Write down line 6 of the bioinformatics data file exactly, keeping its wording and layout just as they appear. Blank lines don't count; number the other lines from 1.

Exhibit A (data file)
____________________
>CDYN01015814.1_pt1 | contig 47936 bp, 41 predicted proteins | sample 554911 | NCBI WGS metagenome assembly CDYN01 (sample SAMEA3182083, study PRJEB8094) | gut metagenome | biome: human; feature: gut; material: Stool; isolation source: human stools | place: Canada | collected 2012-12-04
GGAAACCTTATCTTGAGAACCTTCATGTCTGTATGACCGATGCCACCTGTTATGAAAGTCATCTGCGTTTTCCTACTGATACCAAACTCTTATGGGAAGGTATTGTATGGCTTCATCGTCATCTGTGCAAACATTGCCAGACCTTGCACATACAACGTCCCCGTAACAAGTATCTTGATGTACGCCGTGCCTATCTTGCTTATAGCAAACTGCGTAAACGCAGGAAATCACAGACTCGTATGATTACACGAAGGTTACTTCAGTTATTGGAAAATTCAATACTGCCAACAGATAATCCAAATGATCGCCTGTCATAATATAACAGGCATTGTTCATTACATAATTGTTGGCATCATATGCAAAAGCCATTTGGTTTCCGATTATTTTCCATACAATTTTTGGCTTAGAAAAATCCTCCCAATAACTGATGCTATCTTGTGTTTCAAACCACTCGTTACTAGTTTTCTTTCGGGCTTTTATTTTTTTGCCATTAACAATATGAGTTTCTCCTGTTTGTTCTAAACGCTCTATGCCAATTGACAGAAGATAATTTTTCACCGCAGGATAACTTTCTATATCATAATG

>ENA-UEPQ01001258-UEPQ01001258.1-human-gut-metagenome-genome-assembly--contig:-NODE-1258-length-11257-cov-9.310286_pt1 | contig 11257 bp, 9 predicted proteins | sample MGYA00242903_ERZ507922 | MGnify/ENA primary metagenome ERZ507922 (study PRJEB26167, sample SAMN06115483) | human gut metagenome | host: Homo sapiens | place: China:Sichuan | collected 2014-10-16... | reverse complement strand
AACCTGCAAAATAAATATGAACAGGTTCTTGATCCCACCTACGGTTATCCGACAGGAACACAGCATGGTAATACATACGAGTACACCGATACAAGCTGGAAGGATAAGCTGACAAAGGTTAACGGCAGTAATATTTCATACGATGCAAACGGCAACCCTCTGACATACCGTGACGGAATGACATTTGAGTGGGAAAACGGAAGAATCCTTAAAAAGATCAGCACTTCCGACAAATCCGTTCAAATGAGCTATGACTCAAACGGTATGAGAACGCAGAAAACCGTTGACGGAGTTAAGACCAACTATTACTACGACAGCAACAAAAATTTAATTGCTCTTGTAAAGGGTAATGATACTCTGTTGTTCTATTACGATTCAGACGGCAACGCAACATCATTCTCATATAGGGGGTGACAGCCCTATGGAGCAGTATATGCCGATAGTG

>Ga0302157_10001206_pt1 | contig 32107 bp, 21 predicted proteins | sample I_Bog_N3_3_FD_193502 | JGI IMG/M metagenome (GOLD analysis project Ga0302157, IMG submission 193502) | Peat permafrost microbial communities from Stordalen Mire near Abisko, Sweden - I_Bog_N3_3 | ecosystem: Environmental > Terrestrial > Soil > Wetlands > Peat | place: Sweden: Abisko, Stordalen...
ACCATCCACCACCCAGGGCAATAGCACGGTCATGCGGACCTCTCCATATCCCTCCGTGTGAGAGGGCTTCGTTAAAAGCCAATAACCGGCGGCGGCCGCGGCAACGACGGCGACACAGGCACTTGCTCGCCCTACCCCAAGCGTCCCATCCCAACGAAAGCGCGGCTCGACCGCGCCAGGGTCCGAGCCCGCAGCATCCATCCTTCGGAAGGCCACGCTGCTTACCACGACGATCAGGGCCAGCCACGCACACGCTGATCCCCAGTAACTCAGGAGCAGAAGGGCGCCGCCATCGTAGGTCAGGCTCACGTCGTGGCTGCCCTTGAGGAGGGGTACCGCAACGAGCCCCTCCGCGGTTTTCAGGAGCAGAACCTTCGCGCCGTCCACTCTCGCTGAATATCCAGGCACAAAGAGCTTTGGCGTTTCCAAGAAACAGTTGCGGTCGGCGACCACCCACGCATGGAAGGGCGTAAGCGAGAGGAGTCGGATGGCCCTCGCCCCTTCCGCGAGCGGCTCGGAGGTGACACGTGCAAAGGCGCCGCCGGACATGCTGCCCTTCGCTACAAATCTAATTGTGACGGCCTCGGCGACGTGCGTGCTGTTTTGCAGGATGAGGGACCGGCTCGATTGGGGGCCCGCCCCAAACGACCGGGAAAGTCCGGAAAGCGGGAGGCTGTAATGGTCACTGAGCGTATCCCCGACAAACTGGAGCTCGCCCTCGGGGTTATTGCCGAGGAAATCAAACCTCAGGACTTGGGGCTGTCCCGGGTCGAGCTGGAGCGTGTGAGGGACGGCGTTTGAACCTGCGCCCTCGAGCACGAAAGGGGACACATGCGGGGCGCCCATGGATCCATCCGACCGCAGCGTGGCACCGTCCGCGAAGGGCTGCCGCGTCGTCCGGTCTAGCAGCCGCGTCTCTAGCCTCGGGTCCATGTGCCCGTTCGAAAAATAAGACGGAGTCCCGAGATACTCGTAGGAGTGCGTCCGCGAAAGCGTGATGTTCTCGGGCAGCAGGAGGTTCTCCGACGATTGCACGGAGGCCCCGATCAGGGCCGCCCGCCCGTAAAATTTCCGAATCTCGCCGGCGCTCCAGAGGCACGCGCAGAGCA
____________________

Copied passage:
ACCATCCACCACCCAGGGCAATAGCACGGTCATGCGGACCTCTCCATATCCCTCCGTGTGAGAGGGCTTCGTTAAAAGCCAATAACCGGCGGCGGCCGCGGCAACGACGGCGACACAGGCACTTGCTCGCCCTACCCCAAGCGTCCCATCCCAACGAAAGCGCGGCTCGACCGCGCCAGGGTCCGAGCCCGCAGCATCCATCCTTCGGAAGGCCACGCTGCTTACCACGACGATCAGGGCCAGCCACGCACACGCTGATCCCCAGTAACTCAGGAGCAGAAGGGCGCCGCCATCGTAGGTCAGGCTCACGTCGTGGCTGCCCTTGAGGAGGGGTACCGCAACGAGCCCCTCCGCGGTTTTCAGGAGCAGAACCTTCGCGCCGTCCACTCTCGCTGAATATCCAGGCACAAAGAGCTTTGGCGTTTCCAAGAAACAGTTGCGGTCGGCGACCACCCACGCATGGAAGGGCGTAAGCGAGAGGAGTCGGATGGCCCTCGCCCCTTCCGCGAGCGGCTCGGAGGTGACACGTGCAAAGGCGCCGCCGGACATGCTGCCCTTCGCTACAAATCTAATTGTGACGGCCTCGGCGACGTGCGTGCTGTTTTGCAGGATGAGGGACCGGCTCGATTGGGGGCCCGCCCCAAACGACCGGGAAAGTCCGGAAAGCGGGAGGCTGTAATGGTCACTGAGCGTATCCCCGACAAACTGGAGCTCGCCCTCGGGGTTATTGCCGAGGAAATCAAACCTCAGGACTTGGGGCTGTCCCGGGTCGAGCTGGAGCGTGTGAGGGACGGCGTTTGAACCTGCGCCCTCGAGCACGAAAGGGGACACATGCGGGGCGCCCATGGATCCATCCGACCGCAGCGTGGCACCGTCCGCGAAGGGCTGCCGCGTCGTCCGGTCTAGCAGCCGCGTCTCTAGCCTCGGGTCCATGTGCCCGTTCGAAAAATAAGACGGAGTCCCGAGATACTCGTAGGAGTGCGTCCGCGAAAGCGTGATGTTCTCGGGCAGCAGGAGGTTCTCCGACGATTGCACGGAGGCCCCGATCAGGGCCGCCCGCCCGTAAAATTTCCGAATCTCGCCGGCGCTCCAGAGGCACGCGCAGAGCA